Me, myself and I
I have recently taught a Year 7 Latin class the word for ‘I’. Many of you will know that it is ‘ego’, and we all will have heard people being described as having ‘a big ego’ or possibly being called ‘egotistical’ or self-centred. My young classicists will remember that ‘I am full of my own importance if I have a big ego’.
Also from the classical world you may recall that Narcissus was a beautiful youth who fell in love with his own reflection in a pool of water. Unable to tear himself away, he wasted away, eventually turning into a gold and white flower (according to Ovid’s Metamorphoses). The tale warns us of the dangers of vanity, and we use the term ‘narcissistic’ to describe someone who is full of admiration for themselves. This might not simply be a case of taking endless selfies but could actually be diagnosed as a psychiatric condition: NPD or Narcissistic Personality Disorder.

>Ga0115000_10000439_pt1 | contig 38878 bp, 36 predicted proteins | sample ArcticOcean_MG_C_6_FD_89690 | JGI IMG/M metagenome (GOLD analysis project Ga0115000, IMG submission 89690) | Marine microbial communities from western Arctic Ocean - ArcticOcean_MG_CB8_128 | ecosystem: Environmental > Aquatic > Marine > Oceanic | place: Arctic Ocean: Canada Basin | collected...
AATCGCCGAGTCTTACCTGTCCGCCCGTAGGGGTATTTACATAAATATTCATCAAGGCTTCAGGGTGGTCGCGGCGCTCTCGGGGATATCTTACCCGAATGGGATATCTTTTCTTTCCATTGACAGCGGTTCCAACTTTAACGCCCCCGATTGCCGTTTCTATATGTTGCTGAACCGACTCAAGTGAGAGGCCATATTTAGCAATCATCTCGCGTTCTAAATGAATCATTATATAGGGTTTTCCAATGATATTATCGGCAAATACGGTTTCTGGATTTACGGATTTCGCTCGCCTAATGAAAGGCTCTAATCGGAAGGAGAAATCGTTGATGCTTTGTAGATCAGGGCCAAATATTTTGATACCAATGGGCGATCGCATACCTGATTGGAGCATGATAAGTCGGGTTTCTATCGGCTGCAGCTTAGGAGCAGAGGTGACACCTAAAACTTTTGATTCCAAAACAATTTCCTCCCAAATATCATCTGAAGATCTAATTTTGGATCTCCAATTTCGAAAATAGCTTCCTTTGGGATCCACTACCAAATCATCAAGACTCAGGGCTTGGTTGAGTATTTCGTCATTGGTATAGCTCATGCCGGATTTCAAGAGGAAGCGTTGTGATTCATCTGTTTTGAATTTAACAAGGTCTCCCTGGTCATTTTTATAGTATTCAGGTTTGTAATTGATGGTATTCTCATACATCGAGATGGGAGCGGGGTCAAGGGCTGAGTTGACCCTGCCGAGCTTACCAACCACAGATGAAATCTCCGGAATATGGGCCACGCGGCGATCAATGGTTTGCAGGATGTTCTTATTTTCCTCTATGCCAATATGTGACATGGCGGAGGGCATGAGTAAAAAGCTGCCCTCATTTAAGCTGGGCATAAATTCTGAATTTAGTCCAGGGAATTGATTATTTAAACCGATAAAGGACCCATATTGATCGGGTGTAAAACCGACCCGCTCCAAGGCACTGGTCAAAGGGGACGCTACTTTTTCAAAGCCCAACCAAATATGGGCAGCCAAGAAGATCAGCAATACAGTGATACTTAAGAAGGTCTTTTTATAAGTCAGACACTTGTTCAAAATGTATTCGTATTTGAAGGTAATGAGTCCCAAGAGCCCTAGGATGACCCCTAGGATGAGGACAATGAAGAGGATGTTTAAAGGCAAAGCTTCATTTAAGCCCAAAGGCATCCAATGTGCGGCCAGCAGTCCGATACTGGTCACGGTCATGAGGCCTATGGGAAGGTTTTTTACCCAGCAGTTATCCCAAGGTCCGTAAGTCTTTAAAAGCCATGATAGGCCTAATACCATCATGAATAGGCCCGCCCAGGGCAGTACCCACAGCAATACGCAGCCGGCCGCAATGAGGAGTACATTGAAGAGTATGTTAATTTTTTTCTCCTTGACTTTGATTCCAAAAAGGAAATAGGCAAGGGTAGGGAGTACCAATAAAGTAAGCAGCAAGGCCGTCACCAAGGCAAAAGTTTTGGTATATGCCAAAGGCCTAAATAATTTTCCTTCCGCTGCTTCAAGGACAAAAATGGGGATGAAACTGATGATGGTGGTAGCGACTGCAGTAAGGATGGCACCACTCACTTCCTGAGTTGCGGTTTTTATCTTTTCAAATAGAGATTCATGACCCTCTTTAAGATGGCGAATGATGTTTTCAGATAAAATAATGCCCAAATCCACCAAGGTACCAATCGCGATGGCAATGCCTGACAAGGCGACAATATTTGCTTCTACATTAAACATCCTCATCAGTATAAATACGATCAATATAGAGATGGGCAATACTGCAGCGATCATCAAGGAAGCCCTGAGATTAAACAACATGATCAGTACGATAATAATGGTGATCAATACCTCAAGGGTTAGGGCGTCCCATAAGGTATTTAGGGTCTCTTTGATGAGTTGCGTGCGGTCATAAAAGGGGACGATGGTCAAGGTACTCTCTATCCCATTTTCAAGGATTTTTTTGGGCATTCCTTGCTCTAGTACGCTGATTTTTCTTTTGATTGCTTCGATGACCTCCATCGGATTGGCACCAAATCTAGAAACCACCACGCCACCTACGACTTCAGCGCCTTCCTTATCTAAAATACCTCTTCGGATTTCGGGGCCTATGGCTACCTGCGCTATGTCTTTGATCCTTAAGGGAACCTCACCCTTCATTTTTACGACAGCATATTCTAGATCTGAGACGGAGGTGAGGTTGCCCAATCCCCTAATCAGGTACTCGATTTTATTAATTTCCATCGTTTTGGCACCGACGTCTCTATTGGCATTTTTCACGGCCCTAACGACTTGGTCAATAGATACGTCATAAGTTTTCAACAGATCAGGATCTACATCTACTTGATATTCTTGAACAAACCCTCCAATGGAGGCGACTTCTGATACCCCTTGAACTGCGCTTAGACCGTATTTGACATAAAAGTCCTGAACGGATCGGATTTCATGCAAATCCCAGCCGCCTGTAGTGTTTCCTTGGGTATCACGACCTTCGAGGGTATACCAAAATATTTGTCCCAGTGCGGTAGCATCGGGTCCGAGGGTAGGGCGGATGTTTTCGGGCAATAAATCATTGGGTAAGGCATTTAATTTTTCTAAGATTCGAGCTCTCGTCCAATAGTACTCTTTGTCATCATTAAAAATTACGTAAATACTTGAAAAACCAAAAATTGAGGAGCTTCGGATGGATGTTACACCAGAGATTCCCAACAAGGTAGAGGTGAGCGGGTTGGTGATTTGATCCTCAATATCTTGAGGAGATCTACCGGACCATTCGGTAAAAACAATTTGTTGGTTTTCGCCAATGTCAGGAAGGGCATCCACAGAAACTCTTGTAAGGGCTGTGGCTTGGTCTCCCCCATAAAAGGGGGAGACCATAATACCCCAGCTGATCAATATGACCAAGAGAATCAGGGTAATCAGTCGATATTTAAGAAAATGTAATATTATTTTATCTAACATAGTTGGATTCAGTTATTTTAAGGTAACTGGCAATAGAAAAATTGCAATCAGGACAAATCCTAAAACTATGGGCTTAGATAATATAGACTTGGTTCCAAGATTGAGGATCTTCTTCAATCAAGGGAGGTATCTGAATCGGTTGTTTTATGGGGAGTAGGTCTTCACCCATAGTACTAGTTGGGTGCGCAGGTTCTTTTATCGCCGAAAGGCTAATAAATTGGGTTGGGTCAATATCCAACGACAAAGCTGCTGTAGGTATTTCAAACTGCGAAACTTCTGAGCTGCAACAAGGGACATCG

'Narcissistic’ and ‘egotistical’ could hardly be called positive adjectives, but a recent study by Queen’s University in Belfast suggests that ‘grandiose narcissists’, who have an overinflated sense of their own importance and a preoccupation with status and power, are more likely to be mentally tough and therefore able to withstand depression and perceived stress.
I don’t think this means we should teach our children to be excessively pleased with themselves! Indeed, modesty and humility are character traits that should be encouraged and which win the respect of others. However, we do want our young people to believe in themselves, to have a ‘can-do’ attitude, to grow naturally in self-confidence and to develop the resilience to cope with life’s setbacks. And we can’t truly love others if we don’t like ourselves.
So, we should never raise our children up to think they are better than everyone else, but there is nothing wrong with being very proud of them, with building their self-esteem and with encouraging them to feel confident ‘in their own skins’.
Headmaster and Principal